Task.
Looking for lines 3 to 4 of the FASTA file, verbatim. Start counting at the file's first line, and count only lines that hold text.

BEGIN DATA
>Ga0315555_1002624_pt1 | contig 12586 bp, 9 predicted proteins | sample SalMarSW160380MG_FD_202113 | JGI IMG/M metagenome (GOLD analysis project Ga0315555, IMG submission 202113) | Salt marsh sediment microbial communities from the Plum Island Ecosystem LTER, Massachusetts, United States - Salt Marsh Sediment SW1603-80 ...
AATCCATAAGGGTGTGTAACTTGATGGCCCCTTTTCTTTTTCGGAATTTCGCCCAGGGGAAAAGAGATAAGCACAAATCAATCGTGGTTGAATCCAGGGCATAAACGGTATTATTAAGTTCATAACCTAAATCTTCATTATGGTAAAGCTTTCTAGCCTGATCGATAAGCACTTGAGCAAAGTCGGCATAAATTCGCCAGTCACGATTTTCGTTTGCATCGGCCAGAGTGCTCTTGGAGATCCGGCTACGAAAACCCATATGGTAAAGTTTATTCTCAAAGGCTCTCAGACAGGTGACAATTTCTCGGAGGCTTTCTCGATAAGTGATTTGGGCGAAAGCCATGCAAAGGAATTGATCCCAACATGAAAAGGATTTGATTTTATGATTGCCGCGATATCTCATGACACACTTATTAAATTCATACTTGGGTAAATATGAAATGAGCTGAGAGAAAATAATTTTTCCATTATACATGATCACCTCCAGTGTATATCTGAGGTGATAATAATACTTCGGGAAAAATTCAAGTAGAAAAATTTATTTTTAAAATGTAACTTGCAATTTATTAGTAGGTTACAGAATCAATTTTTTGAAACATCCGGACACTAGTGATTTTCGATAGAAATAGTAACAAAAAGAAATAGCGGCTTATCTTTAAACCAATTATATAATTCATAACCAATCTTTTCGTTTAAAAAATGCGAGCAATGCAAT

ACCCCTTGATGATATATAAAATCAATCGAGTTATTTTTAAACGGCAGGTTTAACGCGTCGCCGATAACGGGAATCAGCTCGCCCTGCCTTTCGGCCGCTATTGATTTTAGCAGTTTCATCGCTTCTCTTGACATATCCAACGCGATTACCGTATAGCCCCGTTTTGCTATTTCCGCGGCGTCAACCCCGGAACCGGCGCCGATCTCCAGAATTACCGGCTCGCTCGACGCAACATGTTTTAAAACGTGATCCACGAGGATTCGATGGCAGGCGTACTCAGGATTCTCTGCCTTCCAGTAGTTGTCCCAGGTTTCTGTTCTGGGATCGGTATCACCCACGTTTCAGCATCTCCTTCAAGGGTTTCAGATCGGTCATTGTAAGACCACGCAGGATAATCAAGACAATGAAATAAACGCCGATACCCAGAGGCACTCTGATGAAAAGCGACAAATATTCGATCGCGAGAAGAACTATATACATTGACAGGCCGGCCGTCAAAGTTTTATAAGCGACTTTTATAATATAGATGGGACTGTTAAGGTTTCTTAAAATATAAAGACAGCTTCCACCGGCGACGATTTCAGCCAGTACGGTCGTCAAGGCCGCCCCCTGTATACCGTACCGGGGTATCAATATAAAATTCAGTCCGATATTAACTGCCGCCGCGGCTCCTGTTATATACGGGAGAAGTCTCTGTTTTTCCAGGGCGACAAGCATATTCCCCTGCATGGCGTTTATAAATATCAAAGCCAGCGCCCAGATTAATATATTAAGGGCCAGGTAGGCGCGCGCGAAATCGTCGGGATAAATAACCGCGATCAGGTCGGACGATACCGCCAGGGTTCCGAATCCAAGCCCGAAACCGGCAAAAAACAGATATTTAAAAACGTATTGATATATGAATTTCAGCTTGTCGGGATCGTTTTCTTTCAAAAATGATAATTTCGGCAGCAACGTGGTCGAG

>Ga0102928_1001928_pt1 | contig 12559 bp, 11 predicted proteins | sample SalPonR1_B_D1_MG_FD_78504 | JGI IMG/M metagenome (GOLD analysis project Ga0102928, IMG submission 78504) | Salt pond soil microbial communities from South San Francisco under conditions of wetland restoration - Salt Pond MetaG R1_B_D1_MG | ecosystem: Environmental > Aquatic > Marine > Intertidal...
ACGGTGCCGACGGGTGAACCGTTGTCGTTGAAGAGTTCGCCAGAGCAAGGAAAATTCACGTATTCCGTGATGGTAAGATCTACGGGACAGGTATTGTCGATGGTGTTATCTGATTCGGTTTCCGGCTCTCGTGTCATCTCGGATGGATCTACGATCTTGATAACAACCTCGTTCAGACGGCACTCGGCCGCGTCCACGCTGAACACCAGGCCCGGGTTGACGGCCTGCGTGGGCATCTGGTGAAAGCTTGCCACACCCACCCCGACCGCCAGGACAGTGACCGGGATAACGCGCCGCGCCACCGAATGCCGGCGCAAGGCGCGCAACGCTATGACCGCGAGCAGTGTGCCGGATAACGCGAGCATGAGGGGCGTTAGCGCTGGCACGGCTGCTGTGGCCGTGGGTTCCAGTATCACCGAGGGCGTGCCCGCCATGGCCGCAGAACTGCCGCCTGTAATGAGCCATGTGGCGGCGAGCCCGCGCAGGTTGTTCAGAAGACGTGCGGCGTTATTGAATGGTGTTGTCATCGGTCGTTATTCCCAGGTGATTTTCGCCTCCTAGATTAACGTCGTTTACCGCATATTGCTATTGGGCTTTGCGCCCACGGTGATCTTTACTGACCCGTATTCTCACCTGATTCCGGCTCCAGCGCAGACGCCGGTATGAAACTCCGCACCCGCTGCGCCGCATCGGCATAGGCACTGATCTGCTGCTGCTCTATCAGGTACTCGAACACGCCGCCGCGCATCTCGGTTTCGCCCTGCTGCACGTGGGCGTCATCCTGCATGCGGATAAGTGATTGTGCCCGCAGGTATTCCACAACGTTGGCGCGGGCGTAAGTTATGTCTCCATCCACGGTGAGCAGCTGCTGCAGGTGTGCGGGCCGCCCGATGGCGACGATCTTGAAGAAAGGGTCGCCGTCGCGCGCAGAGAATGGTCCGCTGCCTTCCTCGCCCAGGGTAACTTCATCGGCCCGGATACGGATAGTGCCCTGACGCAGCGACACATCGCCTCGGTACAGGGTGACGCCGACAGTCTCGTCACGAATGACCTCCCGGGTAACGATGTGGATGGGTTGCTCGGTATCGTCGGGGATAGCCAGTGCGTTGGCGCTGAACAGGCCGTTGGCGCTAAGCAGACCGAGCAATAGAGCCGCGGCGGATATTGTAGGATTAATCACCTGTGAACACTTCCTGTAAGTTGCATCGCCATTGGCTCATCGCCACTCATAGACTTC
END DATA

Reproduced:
ACCCCTTGATGATATATAAAATCAATCGAGTTATTTTTAAACGGCAGGTTTAACGCGTCGCCGATAACGGGAATCAGCTCGCCCTGCCTTTCGGCCGCTATTGATTTTAGCAGTTTCATCGCTTCTCTTGACATATCCAACGCGATTACCGTATAGCCCCGTTTTGCTATTTCCGCGGCGTCAACCCCGGAACCGGCGCCGATCTCCAGAATTACCGGCTCGCTCGACGCAACATGTTTTAAAACGTGATCCACGAGGATTCGATGGCAGGCGTACTCAGGATTCTCTGCCTTCCAGTAGTTGTCCCAGGTTTCTGTTCTGGGATCGGTATCACCCACGTTTCAGCATCTCCTTCAAGGGTTTCAGATCGGTCATTGTAAGACCACGCAGGATAATCAAGACAATGAAATAAACGCCGATACCCAGAGGCACTCTGATGAAAAGCGACAAATATTCGATCGCGAGAAGAACTATATACATTGACAGGCCGGCCGTCAAAGTTTTATAAGCGACTTTTATAATATAGATGGGACTGTTAAGGTTTCTTAAAATATAAAGACAGCTTCCACCGGCGACGATTTCAGCCAGTACGGTCGTCAAGGCCGCCCCCTGTATACCGTACCGGGGTATCAATATAAAATTCAGTCCGATATTAACTGCCGCCGCGGCTCCTGTTATATACGGGAGAAGTCTCTGTTTTTCCAGGGCGACAAGCATATTCCCCTGCATGGCGTTTATAAATATCAAAGCCAGCGCCCAGATTAATATATTAAGGGCCAGGTAGGCGCGCGCGAAATCGTCGGGATAAATAACCGCGATCAGGTCGGACGATACCGCCAGGGTTCCGAATCCAAGCCCGAAACCGGCAAAAAACAGATATTTAAAAACGTATTGATATATGAATTTCAGCTTGTCGGGATCGTTTTCTTTCAAAAATGATAATTTCGGCAGCAACGTGGTCGAG

>Ga0102928_1001928_pt1 | contig 12559 bp, 11 predicted proteins | sample SalPonR1_B_D1_MG_FD_78504 | JGI IMG/M metagenome (GOLD analysis project Ga0102928, IMG submission 78504) | Salt pond soil microbial communities from South San Francisco under conditions of wetland restoration - Salt Pond MetaG R1_B_D1_MG | ecosystem: Environmental > Aquatic > Marine > Intertidal...